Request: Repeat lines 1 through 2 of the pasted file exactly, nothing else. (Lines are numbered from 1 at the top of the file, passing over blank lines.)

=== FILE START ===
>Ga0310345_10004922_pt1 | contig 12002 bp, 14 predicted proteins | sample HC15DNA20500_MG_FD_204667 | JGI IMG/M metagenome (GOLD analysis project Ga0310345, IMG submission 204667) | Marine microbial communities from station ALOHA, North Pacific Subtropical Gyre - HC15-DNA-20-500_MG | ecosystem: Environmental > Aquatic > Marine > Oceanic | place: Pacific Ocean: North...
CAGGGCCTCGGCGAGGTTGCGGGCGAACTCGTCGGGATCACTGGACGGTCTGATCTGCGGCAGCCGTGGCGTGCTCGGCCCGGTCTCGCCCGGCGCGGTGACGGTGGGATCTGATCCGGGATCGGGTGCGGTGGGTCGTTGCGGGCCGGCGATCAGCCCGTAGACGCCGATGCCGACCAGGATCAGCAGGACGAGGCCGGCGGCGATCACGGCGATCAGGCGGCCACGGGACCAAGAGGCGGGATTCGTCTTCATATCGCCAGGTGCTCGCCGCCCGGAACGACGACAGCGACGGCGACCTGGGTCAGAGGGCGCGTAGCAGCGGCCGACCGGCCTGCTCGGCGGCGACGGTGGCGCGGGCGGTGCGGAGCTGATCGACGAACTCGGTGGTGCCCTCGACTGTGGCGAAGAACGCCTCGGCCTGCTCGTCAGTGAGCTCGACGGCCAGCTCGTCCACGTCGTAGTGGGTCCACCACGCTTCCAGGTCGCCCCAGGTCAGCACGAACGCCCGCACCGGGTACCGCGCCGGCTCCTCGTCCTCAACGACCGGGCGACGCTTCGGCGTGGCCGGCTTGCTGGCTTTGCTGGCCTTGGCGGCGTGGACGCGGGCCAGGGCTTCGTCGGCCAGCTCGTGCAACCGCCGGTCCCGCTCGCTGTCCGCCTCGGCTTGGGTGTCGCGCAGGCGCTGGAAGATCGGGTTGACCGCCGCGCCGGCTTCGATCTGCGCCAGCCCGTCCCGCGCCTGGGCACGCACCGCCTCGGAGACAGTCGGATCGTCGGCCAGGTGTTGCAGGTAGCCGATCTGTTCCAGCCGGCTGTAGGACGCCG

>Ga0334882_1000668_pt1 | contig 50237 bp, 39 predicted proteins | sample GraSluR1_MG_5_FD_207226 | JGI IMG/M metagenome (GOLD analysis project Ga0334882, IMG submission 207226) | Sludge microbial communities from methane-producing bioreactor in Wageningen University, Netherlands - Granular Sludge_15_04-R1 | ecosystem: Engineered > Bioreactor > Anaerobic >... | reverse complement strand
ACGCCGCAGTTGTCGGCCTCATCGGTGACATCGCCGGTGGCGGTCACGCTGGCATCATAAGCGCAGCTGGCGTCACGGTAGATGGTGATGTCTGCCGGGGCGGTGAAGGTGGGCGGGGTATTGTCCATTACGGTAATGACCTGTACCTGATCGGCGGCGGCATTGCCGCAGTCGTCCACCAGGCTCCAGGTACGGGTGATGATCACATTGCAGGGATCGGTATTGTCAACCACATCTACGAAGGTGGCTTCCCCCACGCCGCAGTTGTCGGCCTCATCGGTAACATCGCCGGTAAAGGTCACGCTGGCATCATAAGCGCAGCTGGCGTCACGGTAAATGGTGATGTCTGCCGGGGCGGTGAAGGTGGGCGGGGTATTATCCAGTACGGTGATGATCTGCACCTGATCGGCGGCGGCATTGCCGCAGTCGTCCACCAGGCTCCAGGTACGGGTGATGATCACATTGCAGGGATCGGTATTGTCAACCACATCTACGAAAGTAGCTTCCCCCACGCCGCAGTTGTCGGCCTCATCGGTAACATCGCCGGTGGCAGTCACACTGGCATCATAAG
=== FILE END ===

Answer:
>Ga0310345_10004922_pt1 | contig 12002 bp, 14 predicted proteins | sample HC15DNA20500_MG_FD_204667 | JGI IMG/M metagenome (GOLD analysis project Ga0310345, IMG submission 204667) | Marine microbial communities from station ALOHA, North Pacific Subtropical Gyre - HC15-DNA-20-500_MG | ecosystem: Environmental > Aquatic > Marine > Oceanic | place: Pacific Ocean: North...
CAGGGCCTCGGCGAGGTTGCGGGCGAACTCGTCGGGATCACTGGACGGTCTGATCTGCGGCAGCCGTGGCGTGCTCGGCCCGGTCTCGCCCGGCGCGGTGACGGTGGGATCTGATCCGGGATCGGGTGCGGTGGGTCGTTGCGGGCCGGCGATCAGCCCGTAGACGCCGATGCCGACCAGGATCAGCAGGACGAGGCCGGCGGCGATCACGGCGATCAGGCGGCCACGGGACCAAGAGGCGGGATTCGTCTTCATATCGCCAGGTGCTCGCCGCCCGGAACGACGACAGCGACGGCGACCTGGGTCAGAGGGCGCGTAGCAGCGGCCGACCGGCCTGCTCGGCGGCGACGGTGGCGCGGGCGGTGCGGAGCTGATCGACGAACTCGGTGGTGCCCTCGACTGTGGCGAAGAACGCCTCGGCCTGCTCGTCAGTGAGCTCGACGGCCAGCTCGTCCACGTCGTAGTGGGTCCACCACGCTTCCAGGTCGCCCCAGGTCAGCACGAACGCCCGCACCGGGTACCGCGCCGGCTCCTCGTCCTCAACGACCGGGCGACGCTTCGGCGTGGCCGGCTTGCTGGCTTTGCTGGCCTTGGCGGCGTGGACGCGGGCCAGGGCTTCGTCGGCCAGCTCGTGCAACCGCCGGTCCCGCTCGCTGTCCGCCTCGGCTTGGGTGTCGCGCAGGCGCTGGAAGATCGGGTTGACCGCCGCGCCGGCTTCGATCTGCGCCAGCCCGTCCCGCGCCTGGGCACGCACCGCCTCGGAGACAGTCGGATCGTCGGCCAGGTGTTGCAGGTAGCCGATCTGTTCCAGCCGGCTGTAGGACGCCG